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Support workers in social care in England: a scoping study

Support workers in social care in England: a scoping study This paper reports the findings of a scoping study designed to describe the evidence base with regard to support workers in social care in the United Kingdom and to identify gaps in knowledge. Multiple bibliographic databases were searched for studies published since 2003. The results revealed that the support worker role, though not well‐defined, could be characterised as one aimed at fostering independence among service users, undertaking tasks across social and health‐care, and not being trained in, or a member of, a specific profession. The studies identified were predominantly small‐scale qualitative projects which considered issues such as role clarity, training and pay, worker satisfaction, service user views and the amount of time support workers are able to spend with service users compared to other staff. The review concluded that the research base lacks longitudinal studies, there is definitional confusion and imprecision, and there is limited evidence about employment terms and conditions for support workers or about their accountability and performance. The desirability and value of training and how it is resourced need further analysis. It is concluded that moves to self‐directed support or personalisation and the increased reliance on and use of support workers, in the form of personal assistants, call for closer scrutiny of the role. http://www.deepdyve.com/assets/images/DeepDyve-Logo-lg.png Health & Social Care in the Community Wiley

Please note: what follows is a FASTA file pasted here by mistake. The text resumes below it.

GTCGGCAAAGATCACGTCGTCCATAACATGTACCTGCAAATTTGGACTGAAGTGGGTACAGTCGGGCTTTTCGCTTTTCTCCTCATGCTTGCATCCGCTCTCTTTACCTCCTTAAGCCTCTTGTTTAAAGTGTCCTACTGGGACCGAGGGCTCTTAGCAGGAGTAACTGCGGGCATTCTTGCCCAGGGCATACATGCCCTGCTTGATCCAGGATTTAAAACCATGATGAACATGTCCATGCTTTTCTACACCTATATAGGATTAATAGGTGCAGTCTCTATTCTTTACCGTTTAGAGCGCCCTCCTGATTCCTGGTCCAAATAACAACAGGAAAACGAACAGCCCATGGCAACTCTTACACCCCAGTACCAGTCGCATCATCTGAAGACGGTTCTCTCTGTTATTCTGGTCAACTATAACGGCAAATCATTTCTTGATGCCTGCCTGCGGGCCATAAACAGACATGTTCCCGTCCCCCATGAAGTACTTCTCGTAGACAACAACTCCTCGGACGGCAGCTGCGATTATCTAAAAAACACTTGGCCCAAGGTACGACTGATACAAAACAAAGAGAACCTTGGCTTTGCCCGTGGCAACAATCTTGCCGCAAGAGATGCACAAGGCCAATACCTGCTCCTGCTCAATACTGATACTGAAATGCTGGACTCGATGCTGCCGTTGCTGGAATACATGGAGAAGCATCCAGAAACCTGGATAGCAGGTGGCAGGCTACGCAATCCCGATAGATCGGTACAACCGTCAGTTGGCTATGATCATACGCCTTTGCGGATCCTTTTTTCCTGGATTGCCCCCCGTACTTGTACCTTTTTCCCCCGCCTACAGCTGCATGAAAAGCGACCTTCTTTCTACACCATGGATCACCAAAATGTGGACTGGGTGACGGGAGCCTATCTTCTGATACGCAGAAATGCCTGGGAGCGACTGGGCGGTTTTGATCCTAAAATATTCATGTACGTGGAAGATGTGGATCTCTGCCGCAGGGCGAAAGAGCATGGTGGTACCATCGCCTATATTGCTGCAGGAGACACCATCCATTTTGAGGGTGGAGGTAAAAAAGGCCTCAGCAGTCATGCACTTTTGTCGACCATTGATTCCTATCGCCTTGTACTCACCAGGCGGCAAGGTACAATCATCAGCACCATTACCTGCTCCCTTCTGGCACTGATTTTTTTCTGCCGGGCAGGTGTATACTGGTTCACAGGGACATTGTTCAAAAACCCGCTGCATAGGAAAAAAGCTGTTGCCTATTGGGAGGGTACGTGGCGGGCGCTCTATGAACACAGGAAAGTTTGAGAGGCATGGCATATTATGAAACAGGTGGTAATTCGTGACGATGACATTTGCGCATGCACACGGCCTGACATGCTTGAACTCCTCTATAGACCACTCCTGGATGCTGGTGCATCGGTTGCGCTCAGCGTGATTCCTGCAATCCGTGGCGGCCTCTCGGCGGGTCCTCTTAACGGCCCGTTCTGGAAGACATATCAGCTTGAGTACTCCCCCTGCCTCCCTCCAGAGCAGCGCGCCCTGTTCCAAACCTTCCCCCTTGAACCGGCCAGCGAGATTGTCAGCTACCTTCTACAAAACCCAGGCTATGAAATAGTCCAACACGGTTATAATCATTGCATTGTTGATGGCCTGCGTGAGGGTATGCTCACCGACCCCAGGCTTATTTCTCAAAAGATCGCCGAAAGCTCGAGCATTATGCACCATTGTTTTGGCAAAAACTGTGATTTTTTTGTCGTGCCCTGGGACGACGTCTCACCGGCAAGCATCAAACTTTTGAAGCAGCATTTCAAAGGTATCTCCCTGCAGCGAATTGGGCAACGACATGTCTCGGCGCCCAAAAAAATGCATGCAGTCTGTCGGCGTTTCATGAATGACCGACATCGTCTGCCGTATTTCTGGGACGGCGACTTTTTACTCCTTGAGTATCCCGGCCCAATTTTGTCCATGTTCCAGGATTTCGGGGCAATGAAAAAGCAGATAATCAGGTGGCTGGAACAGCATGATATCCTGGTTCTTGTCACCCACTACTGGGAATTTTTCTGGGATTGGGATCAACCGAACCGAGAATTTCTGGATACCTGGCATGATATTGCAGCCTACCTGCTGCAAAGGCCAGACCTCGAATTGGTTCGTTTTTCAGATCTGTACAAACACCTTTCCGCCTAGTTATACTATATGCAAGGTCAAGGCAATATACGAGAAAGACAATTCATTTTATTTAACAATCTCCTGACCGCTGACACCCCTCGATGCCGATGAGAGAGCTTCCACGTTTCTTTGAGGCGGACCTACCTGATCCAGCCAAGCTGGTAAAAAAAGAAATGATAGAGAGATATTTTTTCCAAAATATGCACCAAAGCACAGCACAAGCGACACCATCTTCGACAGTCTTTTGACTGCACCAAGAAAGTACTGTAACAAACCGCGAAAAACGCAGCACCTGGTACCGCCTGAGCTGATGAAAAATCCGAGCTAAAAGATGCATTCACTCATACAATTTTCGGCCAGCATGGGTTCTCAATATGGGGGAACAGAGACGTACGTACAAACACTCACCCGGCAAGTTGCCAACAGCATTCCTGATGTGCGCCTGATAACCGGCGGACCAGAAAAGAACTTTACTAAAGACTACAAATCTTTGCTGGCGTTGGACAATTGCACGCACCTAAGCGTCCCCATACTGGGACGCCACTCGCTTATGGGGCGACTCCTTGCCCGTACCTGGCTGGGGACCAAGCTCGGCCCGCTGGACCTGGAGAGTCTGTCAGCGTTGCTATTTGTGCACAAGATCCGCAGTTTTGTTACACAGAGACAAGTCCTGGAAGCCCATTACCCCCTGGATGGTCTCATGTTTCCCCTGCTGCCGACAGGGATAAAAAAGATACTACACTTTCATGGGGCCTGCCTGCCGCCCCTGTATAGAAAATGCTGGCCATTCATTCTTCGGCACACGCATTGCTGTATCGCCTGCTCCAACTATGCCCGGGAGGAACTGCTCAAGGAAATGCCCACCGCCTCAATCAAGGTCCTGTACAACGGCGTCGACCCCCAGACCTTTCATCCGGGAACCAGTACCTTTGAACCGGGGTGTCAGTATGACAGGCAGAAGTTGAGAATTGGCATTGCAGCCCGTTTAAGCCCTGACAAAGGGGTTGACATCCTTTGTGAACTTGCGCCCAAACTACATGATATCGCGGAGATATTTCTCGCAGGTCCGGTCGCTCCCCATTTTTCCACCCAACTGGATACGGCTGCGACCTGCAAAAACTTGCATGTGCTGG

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References (28)

Publisher
Wiley
Copyright
© 2010 Blackwell Publishing Ltd
ISSN
0966-0410
eISSN
1365-2524
DOI
10.1111/j.1365-2524.2010.00910.x
pmid
20345887
Publisher site
See Article on Publisher Site

Abstract

This paper reports the findings of a scoping study designed to describe the evidence base with regard to support workers in social care in the United Kingdom and to identify gaps in knowledge. Multiple bibliographic databases were searched for studies published since 2003. The results revealed that the support worker role, though not well‐defined, could be characterised as one aimed at fostering independence among service users, undertaking tasks across social and health‐care, and not being trained in, or a member of, a specific profession. The studies identified were predominantly small‐scale qualitative projects which considered issues such as role clarity, training and pay, worker satisfaction, service user views and the amount of time support workers are able to spend with service users compared to other staff. The review concluded that the research base lacks longitudinal studies, there is definitional confusion and imprecision, and there is limited evidence about employment terms and conditions for support workers or about their accountability and performance. The desirability and value of training and how it is resourced need further analysis. It is concluded that moves to self‐directed support or personalisation and the increased reliance on and use of support workers, in the form of personal assistants, call for closer scrutiny of the role.

Journal

Health & Social Care in the CommunityWiley

Published: May 1, 2010

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